Amid the backdrop of protests and demonstrations, the steady drumbeat of coronavirus infection and death rates continue. For the elderly, it’s too often a death march as the virus continues to devastate the places where seniors are too often a captive audience — nursing homes, assisted living facilities, generational housing and veterans housing.

Just recently, families of veterans in the Holyoke Soldiers’ Home filed a $176 million lawsuit arguing that the staff violated patients’ rights through their failure to contain the virus. It has also been heartbreaking to see renderings of changes to the Chelsea Soldiers Home recommended years ago but ignored. It makes you wonder, had they been implemented, how many lives might have been saved.

Of the 8,214 deaths from coronavirus in Massachusetts, 7,995 were people aged 60 and older.

Senior Living Could Be Big In
London If Planners Would Let It

London and Birmingham will be massive markets for senior living, if planners can get their act together.

New research produced by Knight Frank and law firm Irwin Mitchell has revealed that councils across England are under-prepared to provide suitable housing for seniors, with London facing particular problems.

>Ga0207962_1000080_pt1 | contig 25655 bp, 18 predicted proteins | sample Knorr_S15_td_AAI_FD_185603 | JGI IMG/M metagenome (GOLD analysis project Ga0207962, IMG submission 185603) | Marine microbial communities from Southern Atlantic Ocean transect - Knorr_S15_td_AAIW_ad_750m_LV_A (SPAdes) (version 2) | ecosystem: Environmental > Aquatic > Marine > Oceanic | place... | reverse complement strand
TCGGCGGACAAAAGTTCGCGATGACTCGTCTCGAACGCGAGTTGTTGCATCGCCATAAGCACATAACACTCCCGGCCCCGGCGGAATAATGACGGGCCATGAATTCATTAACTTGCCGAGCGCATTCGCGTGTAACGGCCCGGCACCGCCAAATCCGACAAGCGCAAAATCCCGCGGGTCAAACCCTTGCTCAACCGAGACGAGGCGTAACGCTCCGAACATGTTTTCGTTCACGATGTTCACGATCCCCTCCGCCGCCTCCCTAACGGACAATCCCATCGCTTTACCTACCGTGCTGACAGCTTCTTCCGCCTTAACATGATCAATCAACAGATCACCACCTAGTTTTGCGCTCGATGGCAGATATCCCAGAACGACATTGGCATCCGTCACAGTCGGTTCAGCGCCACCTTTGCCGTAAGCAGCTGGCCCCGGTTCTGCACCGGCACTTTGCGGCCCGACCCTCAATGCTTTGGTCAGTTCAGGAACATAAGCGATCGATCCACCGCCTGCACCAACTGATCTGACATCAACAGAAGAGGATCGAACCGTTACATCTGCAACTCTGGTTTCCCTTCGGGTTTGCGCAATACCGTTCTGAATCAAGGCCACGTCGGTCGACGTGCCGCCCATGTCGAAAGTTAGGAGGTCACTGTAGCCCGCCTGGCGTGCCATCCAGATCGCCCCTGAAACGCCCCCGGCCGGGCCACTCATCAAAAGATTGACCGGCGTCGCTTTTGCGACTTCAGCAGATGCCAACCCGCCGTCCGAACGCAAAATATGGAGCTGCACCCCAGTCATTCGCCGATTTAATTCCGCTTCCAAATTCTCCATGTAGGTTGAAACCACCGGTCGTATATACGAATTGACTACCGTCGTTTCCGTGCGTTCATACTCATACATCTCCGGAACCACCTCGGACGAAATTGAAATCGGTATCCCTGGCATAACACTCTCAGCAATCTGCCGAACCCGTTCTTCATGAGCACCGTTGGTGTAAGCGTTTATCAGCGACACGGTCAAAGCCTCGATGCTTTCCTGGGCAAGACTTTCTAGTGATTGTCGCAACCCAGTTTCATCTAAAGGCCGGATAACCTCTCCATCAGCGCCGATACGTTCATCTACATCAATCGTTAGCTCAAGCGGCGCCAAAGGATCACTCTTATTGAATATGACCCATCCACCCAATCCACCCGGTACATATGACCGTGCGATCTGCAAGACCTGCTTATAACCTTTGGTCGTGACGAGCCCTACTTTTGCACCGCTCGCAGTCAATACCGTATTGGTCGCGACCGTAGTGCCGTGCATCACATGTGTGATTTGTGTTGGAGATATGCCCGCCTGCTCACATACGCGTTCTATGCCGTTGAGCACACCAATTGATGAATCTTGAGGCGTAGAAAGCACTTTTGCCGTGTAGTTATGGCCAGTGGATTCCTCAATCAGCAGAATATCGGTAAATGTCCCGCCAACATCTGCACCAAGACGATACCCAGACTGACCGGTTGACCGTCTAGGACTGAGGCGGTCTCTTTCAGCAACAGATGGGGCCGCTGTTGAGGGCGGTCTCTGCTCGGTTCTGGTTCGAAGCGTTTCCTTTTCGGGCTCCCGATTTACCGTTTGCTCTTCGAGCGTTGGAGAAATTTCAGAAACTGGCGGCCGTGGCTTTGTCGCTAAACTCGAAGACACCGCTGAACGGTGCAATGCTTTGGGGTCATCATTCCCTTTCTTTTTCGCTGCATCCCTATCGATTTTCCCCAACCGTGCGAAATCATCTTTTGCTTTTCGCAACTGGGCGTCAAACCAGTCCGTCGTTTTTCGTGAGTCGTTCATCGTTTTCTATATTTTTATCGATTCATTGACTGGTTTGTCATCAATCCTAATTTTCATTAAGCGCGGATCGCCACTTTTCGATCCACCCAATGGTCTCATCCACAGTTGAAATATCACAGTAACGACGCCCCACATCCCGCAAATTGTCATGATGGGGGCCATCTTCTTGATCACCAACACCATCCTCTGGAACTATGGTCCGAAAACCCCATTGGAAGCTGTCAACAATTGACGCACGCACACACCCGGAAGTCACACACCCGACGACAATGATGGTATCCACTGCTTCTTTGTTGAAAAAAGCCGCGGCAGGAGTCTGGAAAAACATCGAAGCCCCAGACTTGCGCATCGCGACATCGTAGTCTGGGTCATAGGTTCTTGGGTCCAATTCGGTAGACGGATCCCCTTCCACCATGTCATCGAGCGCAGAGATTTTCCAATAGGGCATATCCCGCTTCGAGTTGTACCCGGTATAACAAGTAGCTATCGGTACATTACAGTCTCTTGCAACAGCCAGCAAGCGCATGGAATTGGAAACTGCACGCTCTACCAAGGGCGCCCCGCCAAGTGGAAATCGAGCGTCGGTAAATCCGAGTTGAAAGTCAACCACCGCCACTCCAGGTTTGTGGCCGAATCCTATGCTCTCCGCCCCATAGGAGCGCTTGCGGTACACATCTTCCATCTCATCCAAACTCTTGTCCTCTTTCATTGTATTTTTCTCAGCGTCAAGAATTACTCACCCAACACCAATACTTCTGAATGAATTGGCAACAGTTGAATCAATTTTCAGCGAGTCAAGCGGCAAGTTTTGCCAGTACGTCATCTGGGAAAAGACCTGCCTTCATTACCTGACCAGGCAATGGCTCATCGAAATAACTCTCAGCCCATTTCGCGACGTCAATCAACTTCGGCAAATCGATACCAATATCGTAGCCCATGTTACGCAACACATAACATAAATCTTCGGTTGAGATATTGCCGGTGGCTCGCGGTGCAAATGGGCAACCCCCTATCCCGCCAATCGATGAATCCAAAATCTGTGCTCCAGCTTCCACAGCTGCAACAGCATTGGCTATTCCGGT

The research has identified 10 opportunity areas ripe for development of senior housing across England, looking at both private sector and affordable options. The data shows areas where demand is high but the barriers to progress have meant limited supply.

London is an increasingly ageing city and London boroughs exclusively make up the nation’s top 10 ageing local authorities, the research said. The capital’s over-65 age group is expected to increase by 32% between 2017 and 2029. Yet Knight Frank and Irwin Mitchell said London is underperforming when it comes to delivering housing for its senior citizens, with 22 boroughs rated low on their preparedness for senior housing.

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Previous "Basics" has discussed grovery shopping services. But what if cooking  is not your thing. Here's a way to get read-made meals deliverd to your door.

Best Meal Delivery for Seniors in 2020
By Amie Clark

Our experts share the ins-and-outs of the best meal delivery services for seniors. Here’s how to eat delicious and nutritious on any budget.

About Our Expert:

Amie has been researching the best healthy meal options and delivery services designed for seniors for over 10 years. As a caregiver, Amie saw her grandmother’s nutritional needs changing as she aged. She wasn’t eating healthy and some foods were becoming too complicated to cook. Below are her favorite options for seniors.

Best Senior Meal Delivery Service in 2020

    Freshology – Best Overall Meal Delivery
    Diet-To-Go – Best Healthy Meal Delivery
    Silver Cuisine – Best Weekly Specials
    Magic Kitchen – Best No Contract

Good nutrition is important at any age, and never more so than in later years. A healthy diet with plenty of fruits and vegetables, lean meat or fish, and starches such as brown rice or whole-grain pasta helps provide seniors with the nutrients they need.